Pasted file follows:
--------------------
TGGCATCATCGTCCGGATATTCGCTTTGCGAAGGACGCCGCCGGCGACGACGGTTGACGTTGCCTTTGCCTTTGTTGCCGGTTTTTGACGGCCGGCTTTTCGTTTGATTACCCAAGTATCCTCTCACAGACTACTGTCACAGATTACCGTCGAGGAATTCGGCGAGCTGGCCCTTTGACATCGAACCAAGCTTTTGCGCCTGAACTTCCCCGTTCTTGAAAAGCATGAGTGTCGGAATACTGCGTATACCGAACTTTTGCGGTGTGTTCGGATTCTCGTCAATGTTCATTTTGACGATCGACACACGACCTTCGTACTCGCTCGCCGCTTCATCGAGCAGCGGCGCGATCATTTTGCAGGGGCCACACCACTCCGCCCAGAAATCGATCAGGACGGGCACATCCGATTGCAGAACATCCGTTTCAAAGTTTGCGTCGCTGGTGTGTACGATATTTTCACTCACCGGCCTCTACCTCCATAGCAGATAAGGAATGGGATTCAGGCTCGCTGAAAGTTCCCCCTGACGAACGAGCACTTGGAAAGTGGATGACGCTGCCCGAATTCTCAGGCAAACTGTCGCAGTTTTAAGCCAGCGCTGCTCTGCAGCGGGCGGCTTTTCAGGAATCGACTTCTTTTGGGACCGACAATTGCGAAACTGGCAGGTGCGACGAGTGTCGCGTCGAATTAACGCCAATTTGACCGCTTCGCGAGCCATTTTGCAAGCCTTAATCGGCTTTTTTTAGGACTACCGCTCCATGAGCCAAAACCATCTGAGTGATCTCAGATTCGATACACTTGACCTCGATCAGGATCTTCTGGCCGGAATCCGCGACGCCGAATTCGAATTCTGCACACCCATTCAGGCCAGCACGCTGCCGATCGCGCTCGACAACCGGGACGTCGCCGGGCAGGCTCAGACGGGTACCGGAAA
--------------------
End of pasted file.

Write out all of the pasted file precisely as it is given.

TGGCATCATCGTCCGGATATTCGCTTTGCGAAGGACGCCGCCGGCGACGACGGTTGACGTTGCCTTTGCCTTTGTTGCCGGTTTTTGACGGCCGGCTTTTCGTTTGATTACCCAAGTATCCTCTCACAGACTACTGTCACAGATTACCGTCGAGGAATTCGGCGAGCTGGCCCTTTGACATCGAACCAAGCTTTTGCGCCTGAACTTCCCCGTTCTTGAAAAGCATGAGTGTCGGAATACTGCGTATACCGAACTTTTGCGGTGTGTTCGGATTCTCGTCAATGTTCATTTTGACGATCGACACACGACCTTCGTACTCGCTCGCCGCTTCATCGAGCAGCGGCGCGATCATTTTGCAGGGGCCACACCACTCCGCCCAGAAATCGATCAGGACGGGCACATCCGATTGCAGAACATCCGTTTCAAAGTTTGCGTCGCTGGTGTGTACGATATTTTCACTCACCGGCCTCTACCTCCATAGCAGATAAGGAATGGGATTCAGGCTCGCTGAAAGTTCCCCCTGACGAACGAGCACTTGGAAAGTGGATGACGCTGCCCGAATTCTCAGGCAAACTGTCGCAGTTTTAAGCCAGCGCTGCTCTGCAGCGGGCGGCTTTTCAGGAATCGACTTCTTTTGGGACCGACAATTGCGAAACTGGCAGGTGCGACGAGTGTCGCGTCGAATTAACGCCAATTTGACCGCTTCGCGAGCCATTTTGCAAGCCTTAATCGGCTTTTTTTAGGACTACCGCTCCATGAGCCAAAACCATCTGAGTGATCTCAGATTCGATACACTTGACCTCGATCAGGATCTTCTGGCCGGAATCCGCGACGCCGAATTCGAATTCTGCACACCCATTCAGGCCAGCACGCTGCCGATCGCGCTCGACAACCGGGACGTCGCCGGGCAGGCTCAGACGGGTACCGGAAA